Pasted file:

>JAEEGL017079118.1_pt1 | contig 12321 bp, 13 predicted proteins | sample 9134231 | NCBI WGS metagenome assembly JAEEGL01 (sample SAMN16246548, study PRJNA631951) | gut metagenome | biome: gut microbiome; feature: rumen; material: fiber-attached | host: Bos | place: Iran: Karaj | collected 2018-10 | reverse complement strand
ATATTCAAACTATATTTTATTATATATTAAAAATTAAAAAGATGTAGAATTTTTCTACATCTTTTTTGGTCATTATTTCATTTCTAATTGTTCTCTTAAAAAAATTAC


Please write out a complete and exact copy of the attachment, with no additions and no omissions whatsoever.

>JAEEGL017079118.1_pt1 | contig 12321 bp, 13 predicted proteins | sample 9134231 | NCBI WGS metagenome assembly JAEEGL01 (sample SAMN16246548, study PRJNA631951) | gut metagenome | biome: gut microbiome; feature: rumen; material: fiber-attached | host: Bos | place: Iran: Karaj | collected 2018-10 | reverse complement strand
ATATTCAAACTATATTTTATTATATATTAAAAATTAAAAAGATGTAGAATTTTTCTACATCTTTTTTGGTCATTATTTCATTTCTAATTGTTCTCTTAAAAAAATTAC